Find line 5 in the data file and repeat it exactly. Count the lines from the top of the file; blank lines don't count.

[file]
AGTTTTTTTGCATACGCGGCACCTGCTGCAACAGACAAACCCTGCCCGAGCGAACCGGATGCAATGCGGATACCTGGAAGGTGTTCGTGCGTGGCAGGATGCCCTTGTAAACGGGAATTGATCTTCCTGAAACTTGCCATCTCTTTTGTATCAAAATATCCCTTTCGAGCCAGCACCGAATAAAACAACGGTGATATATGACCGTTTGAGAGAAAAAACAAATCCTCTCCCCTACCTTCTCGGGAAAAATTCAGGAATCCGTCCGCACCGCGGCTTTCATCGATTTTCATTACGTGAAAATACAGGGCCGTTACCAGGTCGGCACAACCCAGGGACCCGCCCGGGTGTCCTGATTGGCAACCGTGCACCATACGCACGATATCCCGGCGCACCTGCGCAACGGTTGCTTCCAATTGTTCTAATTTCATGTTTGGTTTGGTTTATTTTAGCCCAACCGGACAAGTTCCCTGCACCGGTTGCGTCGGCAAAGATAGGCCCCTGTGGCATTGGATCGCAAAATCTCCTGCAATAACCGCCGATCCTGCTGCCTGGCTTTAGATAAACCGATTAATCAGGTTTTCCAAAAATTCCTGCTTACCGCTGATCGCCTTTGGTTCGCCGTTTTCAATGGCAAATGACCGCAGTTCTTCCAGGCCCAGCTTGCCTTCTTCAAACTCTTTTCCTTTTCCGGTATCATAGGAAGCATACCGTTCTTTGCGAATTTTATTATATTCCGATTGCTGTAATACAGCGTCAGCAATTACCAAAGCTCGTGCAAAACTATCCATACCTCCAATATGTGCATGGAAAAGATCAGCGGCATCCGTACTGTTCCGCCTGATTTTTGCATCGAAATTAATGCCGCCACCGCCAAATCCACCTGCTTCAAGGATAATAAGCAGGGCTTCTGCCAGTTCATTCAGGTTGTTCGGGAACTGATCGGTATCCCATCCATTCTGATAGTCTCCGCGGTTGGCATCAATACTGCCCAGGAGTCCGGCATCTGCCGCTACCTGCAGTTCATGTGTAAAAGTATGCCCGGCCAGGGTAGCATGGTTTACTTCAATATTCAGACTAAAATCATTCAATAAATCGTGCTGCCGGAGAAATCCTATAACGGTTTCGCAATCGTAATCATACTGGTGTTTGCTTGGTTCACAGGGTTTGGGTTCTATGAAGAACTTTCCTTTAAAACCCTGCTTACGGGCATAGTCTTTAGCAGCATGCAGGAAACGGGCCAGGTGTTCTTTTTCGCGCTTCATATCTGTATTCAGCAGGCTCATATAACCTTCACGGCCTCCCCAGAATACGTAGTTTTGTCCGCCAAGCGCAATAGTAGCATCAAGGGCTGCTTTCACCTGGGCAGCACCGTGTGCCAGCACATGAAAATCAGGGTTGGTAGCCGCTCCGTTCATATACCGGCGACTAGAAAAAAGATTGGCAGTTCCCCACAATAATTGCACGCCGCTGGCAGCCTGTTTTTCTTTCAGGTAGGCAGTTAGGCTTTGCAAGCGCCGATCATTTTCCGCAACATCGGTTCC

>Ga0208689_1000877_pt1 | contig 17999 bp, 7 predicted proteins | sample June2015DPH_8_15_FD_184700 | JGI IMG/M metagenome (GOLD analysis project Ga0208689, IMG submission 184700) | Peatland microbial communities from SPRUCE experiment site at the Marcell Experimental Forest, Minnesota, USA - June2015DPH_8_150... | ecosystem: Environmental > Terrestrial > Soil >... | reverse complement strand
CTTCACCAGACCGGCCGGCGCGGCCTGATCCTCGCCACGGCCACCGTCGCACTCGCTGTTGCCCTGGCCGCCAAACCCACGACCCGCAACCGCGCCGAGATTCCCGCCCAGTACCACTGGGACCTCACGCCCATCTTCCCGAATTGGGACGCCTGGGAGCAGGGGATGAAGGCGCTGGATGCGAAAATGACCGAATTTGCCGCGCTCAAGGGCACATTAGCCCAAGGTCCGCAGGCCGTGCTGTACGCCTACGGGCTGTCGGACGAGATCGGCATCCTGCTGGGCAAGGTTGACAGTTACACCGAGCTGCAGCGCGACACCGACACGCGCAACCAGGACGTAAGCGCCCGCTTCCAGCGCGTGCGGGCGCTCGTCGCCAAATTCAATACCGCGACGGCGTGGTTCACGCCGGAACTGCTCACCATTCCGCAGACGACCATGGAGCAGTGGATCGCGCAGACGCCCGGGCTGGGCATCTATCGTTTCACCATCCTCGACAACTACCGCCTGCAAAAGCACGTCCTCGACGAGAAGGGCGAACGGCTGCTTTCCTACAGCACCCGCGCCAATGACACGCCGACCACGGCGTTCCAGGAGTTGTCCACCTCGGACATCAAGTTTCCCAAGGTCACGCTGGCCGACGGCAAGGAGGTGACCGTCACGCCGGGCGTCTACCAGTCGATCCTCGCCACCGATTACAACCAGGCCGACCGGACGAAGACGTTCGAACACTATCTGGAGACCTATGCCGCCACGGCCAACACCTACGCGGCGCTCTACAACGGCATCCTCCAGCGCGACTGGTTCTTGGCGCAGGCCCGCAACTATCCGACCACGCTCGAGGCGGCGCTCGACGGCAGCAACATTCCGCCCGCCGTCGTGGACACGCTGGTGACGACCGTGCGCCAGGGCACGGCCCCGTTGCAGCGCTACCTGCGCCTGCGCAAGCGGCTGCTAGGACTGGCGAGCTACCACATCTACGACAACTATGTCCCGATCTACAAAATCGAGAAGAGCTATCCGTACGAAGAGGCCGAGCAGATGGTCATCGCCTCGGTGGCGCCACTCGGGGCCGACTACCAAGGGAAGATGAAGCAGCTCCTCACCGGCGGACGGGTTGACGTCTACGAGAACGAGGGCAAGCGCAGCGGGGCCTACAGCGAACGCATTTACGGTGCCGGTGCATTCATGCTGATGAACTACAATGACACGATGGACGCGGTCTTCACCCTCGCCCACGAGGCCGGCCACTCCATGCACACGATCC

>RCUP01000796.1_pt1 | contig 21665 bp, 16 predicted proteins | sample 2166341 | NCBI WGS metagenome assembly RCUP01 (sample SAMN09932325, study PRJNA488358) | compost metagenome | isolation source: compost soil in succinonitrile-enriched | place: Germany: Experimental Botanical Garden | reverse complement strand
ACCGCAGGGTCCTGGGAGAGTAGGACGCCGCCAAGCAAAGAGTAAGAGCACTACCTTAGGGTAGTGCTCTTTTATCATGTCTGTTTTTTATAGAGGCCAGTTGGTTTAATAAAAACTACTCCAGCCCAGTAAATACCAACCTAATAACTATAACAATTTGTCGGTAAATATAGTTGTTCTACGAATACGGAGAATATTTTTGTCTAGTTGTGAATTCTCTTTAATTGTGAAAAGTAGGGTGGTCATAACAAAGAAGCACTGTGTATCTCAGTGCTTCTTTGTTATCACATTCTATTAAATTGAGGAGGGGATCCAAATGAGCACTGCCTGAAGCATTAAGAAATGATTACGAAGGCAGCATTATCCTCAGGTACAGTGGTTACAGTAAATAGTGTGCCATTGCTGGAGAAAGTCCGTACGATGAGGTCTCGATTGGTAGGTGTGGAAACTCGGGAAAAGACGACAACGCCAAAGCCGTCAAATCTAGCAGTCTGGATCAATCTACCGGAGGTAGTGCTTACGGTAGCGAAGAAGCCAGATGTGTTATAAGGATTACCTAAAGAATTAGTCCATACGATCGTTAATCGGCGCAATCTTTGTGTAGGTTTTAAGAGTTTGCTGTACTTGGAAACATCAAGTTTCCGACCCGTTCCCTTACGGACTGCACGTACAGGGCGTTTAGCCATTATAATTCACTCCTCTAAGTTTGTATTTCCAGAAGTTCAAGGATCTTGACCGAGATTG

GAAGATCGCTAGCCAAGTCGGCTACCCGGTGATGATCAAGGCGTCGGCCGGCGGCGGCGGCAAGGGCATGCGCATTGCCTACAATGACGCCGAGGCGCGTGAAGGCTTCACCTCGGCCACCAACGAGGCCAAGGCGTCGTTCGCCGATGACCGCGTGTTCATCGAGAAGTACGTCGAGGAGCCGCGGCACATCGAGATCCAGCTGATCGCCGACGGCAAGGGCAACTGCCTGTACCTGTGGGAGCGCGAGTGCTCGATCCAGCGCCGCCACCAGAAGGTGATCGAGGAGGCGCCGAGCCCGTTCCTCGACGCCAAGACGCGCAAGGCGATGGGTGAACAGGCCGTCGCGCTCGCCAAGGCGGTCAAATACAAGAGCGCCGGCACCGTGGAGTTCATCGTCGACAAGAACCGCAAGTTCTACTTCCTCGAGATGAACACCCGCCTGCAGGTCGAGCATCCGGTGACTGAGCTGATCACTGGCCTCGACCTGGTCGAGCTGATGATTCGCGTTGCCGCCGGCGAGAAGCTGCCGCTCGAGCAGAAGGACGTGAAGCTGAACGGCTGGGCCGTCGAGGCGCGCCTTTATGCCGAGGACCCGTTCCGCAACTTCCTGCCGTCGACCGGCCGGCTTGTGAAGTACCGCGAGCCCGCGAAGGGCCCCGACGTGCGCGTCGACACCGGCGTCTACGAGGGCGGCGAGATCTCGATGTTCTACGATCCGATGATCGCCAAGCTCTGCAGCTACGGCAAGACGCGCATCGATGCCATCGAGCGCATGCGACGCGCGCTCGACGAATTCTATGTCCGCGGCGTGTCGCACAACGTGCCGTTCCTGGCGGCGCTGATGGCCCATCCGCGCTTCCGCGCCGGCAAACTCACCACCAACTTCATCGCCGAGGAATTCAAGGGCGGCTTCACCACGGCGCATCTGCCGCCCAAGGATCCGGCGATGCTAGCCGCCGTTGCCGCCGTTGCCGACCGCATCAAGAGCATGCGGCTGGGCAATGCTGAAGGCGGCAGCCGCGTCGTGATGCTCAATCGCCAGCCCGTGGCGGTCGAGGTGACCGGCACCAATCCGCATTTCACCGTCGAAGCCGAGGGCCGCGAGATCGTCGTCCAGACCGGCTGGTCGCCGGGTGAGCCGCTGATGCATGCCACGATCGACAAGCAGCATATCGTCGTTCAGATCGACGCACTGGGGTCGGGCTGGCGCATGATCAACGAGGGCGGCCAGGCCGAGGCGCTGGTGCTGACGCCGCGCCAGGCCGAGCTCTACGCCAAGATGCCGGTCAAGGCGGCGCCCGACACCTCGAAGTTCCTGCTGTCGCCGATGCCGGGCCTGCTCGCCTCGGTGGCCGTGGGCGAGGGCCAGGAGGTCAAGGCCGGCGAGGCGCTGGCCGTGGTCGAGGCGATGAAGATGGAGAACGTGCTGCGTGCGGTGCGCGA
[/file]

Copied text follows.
ACCGCAGGGTCCTGGGAGAGTAGGACGCCGCCAAGCAAAGAGTAAGAGCACTACCTTAGGGTAGTGCTCTTTTATCATGTCTGTTTTTTATAGAGGCCAGTTGGTTTAATAAAAACTACTCCAGCCCAGTAAATACCAACCTAATAACTATAACAATTTGTCGGTAAATATAGTTGTTCTACGAATACGGAGAATATTTTTGTCTAGTTGTGAATTCTCTTTAATTGTGAAAAGTAGGGTGGTCATAACAAAGAAGCACTGTGTATCTCAGTGCTTCTTTGTTATCACATTCTATTAAATTGAGGAGGGGATCCAAATGAGCACTGCCTGAAGCATTAAGAAATGATTACGAAGGCAGCATTATCCTCAGGTACAGTGGTTACAGTAAATAGTGTGCCATTGCTGGAGAAAGTCCGTACGATGAGGTCTCGATTGGTAGGTGTGGAAACTCGGGAAAAGACGACAACGCCAAAGCCGTCAAATCTAGCAGTCTGGATCAATCTACCGGAGGTAGTGCTTACGGTAGCGAAGAAGCCAGATGTGTTATAAGGATTACCTAAAGAATTAGTCCATACGATCGTTAATCGGCGCAATCTTTGTGTAGGTTTTAAGAGTTTGCTGTACTTGGAAACATCAAGTTTCCGACCCGTTCCCTTACGGACTGCACGTACAGGGCGTTTAGCCATTATAATTCACTCCTCTAAGTTTGTATTTCCAGAAGTTCAAGGATCTTGACCGAGATTG